Written by Maggie
Mar 30 2021
The root system of Snow on the Mountain is thin, with many branches, and the highest growth is between 60 and 80 centimeters. So how to grow and care for Snow on the Mountain? Let's look down together.
Snow on the Mountain likes a dry environment with plenty of sunshine. In summer, when the temperature is around 30° C and under direct sunlight, the leaves of Snow on the Mountain become slightly smaller and the growth season becomes very slow. Make sure you get plenty of sunlight in winter when temperatures are low. Before entering winter, Snow on the Mountain is easy to die. When we grow and care for snow on the mountain, it is necessary to move the Snow on the Mountain potted plant indoors before entering winter, so that it can live to the next spring. Sowing in winter, summer is easy to die of high temperatures.
Snow on the mountain is not suitable for a low air humidity environment. Single flowers fade quickly when humidity is low, but dry leaves should be kept at night.
When we grow and care for snow on the mountain in winter, when the temperature is below 4℃, Snow on the mountain will go dormant or die. When the temperature is too high, Snow on the mountain will stop growing. Snow on the mountain grows best when the temperature is about 15~25℃.
The soil of Snow on the Mountain requires a loose, rich, deep layer. When we grow and care for snow on the mountain, the soil should be wet to avoid the death of Snow on the mountain caused by soil water.
The actual flowers are rather unremarkable. They are small and greenish-yellow.
At bloom time they appear at the ends of the stems in the middle of the summer and remain until early in the autumn.
The surrounding rounded color white bracts are flowerlike in appearance and are quite attractive.
These plants are subject to root rot if left standing in water.
When we grow and care for snow on the mountain, it is very important to provide loose, airy, light, well-draining soil to avoid problems with fungal infection.
As with most spurge, pests are unusual; however, spider mites and mealybugs may be a problem if plants are overcrowded or overwatered.
Overcrowding and overwatering will cause trouble with powdery mildew.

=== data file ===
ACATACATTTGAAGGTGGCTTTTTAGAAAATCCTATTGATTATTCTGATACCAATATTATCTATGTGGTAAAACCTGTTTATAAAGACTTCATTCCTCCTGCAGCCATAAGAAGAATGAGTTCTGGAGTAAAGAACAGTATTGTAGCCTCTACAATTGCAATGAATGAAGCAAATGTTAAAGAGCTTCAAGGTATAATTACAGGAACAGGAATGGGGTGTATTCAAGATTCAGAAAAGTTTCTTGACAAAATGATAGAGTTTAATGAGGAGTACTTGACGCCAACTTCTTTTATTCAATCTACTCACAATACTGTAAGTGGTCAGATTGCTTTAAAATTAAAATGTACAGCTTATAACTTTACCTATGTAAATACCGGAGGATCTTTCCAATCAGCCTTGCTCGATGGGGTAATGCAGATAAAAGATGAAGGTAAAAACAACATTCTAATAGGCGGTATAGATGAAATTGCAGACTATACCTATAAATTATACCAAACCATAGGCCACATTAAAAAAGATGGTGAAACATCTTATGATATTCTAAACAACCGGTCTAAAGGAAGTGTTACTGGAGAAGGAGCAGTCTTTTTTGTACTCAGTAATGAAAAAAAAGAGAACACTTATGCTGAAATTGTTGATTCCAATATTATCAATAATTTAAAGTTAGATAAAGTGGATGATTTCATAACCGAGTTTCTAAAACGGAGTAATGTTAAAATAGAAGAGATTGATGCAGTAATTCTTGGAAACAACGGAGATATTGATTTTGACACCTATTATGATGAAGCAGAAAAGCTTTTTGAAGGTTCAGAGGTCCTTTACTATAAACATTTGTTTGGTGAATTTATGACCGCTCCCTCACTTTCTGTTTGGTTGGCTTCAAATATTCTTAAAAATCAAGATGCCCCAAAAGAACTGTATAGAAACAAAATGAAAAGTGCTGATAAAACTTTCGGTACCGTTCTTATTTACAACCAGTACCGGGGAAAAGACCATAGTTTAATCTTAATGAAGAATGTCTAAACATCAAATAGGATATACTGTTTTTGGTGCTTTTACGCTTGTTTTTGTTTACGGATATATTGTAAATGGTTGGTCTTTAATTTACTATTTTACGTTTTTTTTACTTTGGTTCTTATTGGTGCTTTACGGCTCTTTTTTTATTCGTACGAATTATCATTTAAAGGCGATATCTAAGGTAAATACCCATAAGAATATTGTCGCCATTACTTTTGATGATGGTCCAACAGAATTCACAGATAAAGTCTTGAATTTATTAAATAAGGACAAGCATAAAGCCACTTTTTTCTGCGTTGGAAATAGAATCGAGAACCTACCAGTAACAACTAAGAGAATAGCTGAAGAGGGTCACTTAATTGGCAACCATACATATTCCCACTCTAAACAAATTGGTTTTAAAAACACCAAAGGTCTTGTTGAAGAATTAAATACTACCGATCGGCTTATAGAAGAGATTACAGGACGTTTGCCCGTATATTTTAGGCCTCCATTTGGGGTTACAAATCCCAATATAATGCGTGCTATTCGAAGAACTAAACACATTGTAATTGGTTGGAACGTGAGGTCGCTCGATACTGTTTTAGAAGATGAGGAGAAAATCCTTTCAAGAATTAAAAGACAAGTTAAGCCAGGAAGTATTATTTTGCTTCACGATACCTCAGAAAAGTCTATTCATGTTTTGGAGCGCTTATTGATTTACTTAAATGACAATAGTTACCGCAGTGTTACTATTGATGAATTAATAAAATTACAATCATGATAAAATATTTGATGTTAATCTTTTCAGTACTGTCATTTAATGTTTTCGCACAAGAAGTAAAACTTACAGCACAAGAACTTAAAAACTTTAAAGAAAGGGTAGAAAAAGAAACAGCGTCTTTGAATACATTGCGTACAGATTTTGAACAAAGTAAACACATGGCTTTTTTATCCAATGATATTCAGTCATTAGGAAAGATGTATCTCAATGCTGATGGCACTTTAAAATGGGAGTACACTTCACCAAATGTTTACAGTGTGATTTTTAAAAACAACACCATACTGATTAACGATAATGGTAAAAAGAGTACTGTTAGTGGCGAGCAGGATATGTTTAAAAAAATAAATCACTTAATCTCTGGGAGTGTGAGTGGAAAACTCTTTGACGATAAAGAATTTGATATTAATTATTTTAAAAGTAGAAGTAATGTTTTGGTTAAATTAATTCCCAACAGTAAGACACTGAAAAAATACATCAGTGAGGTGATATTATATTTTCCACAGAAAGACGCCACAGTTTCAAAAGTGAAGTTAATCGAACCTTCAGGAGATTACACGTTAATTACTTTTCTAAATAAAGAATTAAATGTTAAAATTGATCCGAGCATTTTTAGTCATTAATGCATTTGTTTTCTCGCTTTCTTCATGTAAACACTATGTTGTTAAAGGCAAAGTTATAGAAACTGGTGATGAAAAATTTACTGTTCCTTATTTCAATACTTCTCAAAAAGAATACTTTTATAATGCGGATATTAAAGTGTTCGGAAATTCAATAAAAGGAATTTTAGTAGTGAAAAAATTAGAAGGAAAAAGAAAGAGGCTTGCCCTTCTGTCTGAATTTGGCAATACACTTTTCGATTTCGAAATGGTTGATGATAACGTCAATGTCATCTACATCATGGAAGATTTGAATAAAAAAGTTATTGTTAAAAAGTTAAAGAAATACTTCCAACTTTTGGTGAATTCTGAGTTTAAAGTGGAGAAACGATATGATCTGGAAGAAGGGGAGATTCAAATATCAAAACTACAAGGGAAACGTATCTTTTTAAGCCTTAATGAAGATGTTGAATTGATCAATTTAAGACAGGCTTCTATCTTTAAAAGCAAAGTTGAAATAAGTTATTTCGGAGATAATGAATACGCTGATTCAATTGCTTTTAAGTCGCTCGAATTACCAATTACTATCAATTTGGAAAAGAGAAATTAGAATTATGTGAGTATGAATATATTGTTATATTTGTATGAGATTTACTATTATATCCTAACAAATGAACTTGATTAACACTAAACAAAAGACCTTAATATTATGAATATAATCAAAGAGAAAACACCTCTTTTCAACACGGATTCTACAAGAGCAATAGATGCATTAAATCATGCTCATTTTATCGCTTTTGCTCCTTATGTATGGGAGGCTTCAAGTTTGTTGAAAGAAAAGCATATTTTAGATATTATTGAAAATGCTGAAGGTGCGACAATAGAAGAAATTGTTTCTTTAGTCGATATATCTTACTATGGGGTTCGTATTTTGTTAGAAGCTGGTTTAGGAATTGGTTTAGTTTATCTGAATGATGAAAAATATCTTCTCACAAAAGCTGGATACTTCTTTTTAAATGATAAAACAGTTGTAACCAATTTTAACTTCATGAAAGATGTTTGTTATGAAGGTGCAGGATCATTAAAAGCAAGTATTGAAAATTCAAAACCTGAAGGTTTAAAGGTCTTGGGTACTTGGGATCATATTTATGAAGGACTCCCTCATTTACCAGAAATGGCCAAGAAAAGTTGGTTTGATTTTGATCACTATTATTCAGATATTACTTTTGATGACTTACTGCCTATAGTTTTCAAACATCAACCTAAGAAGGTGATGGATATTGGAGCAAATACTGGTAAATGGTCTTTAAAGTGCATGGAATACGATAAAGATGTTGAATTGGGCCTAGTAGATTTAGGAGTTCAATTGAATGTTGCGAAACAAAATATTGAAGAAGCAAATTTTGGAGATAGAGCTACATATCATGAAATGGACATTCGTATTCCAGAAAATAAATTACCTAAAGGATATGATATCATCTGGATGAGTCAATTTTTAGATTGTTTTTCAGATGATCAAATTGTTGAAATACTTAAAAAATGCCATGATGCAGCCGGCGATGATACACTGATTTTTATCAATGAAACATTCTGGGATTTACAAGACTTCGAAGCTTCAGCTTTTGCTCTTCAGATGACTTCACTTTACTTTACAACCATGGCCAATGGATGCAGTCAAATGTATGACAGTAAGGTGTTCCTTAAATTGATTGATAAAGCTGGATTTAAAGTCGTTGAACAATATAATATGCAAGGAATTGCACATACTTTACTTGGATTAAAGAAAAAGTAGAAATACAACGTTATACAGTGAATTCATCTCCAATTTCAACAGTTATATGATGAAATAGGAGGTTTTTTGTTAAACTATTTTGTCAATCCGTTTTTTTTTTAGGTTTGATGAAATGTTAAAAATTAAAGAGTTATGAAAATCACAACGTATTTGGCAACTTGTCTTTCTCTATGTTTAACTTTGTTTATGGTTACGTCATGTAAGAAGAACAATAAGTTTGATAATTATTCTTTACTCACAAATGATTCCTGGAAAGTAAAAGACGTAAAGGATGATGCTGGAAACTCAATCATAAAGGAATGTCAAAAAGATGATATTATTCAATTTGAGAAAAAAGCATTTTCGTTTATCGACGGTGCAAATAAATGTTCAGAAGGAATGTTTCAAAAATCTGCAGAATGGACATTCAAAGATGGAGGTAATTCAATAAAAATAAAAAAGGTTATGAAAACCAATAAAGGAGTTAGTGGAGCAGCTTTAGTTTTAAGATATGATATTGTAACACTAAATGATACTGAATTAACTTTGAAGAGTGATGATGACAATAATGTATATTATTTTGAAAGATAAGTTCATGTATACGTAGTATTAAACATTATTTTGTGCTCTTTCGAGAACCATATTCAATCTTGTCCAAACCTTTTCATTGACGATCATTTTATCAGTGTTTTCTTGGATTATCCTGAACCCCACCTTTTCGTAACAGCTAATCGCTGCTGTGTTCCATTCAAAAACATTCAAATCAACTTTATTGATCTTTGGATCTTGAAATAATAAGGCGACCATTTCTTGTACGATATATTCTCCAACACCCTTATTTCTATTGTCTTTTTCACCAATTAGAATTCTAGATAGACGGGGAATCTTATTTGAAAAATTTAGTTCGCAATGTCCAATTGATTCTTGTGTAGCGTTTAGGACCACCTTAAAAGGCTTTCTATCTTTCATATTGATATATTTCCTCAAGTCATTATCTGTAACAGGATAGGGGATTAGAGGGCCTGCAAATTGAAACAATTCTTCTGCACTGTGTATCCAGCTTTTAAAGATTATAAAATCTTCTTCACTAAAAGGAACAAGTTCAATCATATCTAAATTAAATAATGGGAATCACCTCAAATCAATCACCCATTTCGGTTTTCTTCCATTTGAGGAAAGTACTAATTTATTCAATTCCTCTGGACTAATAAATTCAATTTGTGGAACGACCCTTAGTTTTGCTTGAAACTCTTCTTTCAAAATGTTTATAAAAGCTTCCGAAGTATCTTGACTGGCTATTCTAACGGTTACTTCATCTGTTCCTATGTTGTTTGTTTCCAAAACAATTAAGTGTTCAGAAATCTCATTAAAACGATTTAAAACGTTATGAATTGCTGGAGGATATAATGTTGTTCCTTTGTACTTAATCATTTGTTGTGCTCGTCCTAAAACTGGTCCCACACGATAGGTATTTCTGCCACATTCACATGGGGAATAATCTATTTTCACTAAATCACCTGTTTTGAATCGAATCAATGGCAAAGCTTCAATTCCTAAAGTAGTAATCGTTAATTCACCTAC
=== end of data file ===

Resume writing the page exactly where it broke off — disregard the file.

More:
Overall, choosing an appropriate planting setting, providing ample sunlight and air circulation, and watering the right amount will produce trouble-free snow on the mountain.
Even though snow on the mountain does reseed themselves easily, growing from seed is not always the best way to go when you start out.
Instead, you may want to begin with plant cuttings.
Take care to protect yourself from the milky white sap, which is irritating to your skin.
If you do decide to grow snow on the mountain from seed, start the seeds indoors a couple of months before your last expected frost date.
Alternately, you may be able to sow them directly into the soil outdoors early in the springtime.
Seeds need a consistent temperature of 60° degrees Fahrenheit (15° C) to germinate.
You should see new growth within a couple of weeks.
Follow seed packaging instructions for your hardiness zone.
Choose strong, healthy stems as cuttings.
Remove lower leaves and dip the stems in rooting powder before placing them into a light, airy, well-draining rooting medium.
Water them in and place the container in a consistently warm area where the cuttings can receive bright, indirect sunlight.
After a couple of weeks, the cutting should produce good roots and begin to grow new vegetation.
When this happens, transfer them to their permanent container or outdoor setting.
Add a little organic matter to the planting hole to provide the young plants with extra nourishment for a good start.